Britain's double-dip recession is over and the recovery is gathering steam, the Ernst & Young ITEM Club, one of the UK's leading forecasters, has said.
According to the ITEM Club, the economy will return to growth over the final six months of the year, boosted by falling inflation and a pick-up in consumer spending.
From there, "the recovery could be quicker than expected" as confidence will recover sharply if eurozone leaders deliver on their promises for a banking union and growth pact.
ITEM's upbeat outlook came despite its decision to downgrade its growth forecasts for 2012 as whole from 0.4pc to 0pc, due to the "dismal first half of the year".
The International Monetary Fund is also expected to slash its UK forecast for 2012 today, as part of its global update. The IMF will downgrade the UK from the 0.8pc growth predicted in April to something closer to the current consensus of 0.3pc.
Britain has officially been in recession for the six months between October and March , shrinking by 0.7pc over the period, and the double-dip is widely expected to have lasted until June.
However, the economy should stage a recovery in the second half of the year as inflation falls sharply and household incomes pick up, boosting consumer spending and delivering an "Indian summer" on the high street, ITEM said.
Peter Spencer, ITEM's chief economic adviser, said: "Spiralling inflation has cut real wages by 7.5pc over the last four years, but the squeeze is almost over. Inflation is now coming back to heel."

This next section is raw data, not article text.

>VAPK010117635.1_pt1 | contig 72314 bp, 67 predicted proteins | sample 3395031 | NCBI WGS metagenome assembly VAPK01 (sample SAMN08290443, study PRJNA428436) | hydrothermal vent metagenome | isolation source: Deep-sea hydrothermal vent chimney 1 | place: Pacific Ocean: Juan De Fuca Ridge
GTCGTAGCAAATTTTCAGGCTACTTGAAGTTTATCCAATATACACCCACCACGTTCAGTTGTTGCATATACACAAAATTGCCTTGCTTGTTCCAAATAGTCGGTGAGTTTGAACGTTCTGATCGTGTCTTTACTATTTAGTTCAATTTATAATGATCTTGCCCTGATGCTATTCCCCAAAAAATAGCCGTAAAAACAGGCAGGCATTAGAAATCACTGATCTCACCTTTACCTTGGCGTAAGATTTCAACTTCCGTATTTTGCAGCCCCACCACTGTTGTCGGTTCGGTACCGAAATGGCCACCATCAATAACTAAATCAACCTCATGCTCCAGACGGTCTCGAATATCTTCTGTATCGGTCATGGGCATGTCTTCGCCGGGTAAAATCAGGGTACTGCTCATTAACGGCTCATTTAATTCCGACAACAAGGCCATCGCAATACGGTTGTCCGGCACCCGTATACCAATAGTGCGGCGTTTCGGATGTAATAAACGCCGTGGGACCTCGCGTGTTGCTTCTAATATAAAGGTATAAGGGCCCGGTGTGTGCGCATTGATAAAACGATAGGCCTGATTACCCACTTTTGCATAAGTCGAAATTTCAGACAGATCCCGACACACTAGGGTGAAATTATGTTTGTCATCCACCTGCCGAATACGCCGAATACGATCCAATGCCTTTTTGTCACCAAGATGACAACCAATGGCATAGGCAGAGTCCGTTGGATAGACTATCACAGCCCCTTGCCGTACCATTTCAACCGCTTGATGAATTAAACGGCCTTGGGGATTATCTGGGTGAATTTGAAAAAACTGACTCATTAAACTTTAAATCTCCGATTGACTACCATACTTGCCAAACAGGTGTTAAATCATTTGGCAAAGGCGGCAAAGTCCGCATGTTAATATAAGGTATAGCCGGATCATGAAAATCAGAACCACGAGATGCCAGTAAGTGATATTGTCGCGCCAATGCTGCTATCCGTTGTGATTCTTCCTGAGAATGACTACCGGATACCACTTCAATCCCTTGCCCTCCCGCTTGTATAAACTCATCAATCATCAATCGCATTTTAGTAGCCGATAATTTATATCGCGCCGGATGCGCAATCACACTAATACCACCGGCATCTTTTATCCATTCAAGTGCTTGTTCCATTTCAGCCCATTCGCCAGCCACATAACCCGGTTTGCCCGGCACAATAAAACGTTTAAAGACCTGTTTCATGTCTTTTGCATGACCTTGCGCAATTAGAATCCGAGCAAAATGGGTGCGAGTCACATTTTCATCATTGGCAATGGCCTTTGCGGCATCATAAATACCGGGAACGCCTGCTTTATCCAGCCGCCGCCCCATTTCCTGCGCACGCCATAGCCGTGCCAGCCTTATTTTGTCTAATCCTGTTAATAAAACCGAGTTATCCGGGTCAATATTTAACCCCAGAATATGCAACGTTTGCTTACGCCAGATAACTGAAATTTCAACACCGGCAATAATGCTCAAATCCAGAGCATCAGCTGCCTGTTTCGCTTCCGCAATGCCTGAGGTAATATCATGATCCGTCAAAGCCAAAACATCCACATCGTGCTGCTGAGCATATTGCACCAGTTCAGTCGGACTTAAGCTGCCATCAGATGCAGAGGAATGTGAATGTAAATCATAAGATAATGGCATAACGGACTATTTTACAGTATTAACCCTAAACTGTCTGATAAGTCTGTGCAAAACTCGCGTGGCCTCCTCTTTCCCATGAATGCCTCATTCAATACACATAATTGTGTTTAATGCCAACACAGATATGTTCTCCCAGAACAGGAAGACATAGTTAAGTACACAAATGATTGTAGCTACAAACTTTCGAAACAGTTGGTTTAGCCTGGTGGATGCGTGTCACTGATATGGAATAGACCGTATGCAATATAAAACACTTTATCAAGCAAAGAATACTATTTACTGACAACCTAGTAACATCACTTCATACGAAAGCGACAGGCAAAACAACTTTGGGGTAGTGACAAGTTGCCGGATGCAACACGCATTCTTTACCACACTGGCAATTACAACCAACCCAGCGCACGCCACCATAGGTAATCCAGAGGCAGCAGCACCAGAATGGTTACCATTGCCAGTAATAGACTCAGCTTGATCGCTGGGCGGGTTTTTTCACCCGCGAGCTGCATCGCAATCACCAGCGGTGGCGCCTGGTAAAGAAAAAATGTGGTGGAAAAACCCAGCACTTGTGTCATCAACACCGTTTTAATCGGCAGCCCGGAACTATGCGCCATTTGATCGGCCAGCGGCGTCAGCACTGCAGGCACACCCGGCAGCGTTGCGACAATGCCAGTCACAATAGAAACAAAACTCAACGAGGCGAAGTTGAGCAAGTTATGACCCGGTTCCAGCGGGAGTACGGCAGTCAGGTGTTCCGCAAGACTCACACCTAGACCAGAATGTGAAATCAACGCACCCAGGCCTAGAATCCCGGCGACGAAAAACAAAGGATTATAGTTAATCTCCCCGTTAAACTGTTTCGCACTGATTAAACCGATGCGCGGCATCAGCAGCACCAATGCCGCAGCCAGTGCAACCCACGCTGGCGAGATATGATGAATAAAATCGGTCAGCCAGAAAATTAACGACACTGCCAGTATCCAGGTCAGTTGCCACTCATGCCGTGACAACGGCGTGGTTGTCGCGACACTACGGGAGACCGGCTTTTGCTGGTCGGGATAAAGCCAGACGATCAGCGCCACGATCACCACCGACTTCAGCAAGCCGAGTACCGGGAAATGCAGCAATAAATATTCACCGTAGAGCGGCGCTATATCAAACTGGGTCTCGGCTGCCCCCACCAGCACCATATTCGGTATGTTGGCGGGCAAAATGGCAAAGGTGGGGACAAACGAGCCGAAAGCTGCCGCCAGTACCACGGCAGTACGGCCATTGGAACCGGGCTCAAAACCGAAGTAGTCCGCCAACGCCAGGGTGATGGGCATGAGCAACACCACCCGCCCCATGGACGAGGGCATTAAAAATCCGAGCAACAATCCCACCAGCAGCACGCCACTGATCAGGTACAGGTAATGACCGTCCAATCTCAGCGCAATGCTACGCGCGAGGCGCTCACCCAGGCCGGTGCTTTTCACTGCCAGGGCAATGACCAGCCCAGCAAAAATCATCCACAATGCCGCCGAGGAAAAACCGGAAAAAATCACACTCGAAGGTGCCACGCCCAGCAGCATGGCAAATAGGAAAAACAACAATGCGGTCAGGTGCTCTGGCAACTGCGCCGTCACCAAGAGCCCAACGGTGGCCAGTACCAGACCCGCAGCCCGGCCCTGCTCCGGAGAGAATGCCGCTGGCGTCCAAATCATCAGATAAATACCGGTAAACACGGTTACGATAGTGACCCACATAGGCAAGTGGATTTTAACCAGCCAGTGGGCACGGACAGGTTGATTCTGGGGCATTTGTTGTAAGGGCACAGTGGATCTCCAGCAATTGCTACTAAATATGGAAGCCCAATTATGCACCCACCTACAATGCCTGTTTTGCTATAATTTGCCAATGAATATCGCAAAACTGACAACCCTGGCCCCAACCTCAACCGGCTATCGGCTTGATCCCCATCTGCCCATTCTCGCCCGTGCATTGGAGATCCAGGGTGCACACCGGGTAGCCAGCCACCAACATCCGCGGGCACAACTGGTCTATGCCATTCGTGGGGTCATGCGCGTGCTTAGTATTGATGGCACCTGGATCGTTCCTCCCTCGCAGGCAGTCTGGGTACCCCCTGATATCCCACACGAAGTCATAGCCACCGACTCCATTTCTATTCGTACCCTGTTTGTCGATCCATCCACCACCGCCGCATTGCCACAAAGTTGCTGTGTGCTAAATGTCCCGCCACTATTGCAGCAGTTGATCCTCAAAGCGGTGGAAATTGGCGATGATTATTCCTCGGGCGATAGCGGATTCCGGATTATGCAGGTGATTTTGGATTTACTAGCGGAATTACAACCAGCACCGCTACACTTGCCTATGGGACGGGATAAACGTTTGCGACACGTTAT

He expects household disposable incomes to rise by 1.5pc in the final three months of year compared with the same period in 2011 and by 2.5pc in the first quarter of 2013. The recovery in family finances will underpin growth of 1.6pc in 2013, accounting for two-thirds of the total increase in output, Mr Spencer said.
Official figures on Tuesday are expected to show that inflation is on the way down, falling to 2.7pc in June from 2.8pc in May. As recently as September last year, inflation was 5.2pc. ITEM expects inflation to fall to 1.7pc in the final quarter of the year.
Although Mr Spencer expects consumers to drive the recovery next year, he said that over the longer term they will be "more focussed on reducing their debt burden rather than splashing the cash".
Beyond 2013, growth will bounce back to 2.6pc as British manufacturers finally deliver the export-led recovery and businesses recover the confidence to invest some of their £750bn of cash.
However, he added that the good economic news could come sooner than predicted. "There have been encouraging signs from the eurozone and the UK. They are finally making an attempt to save the economy rather than just prop up the system," he said.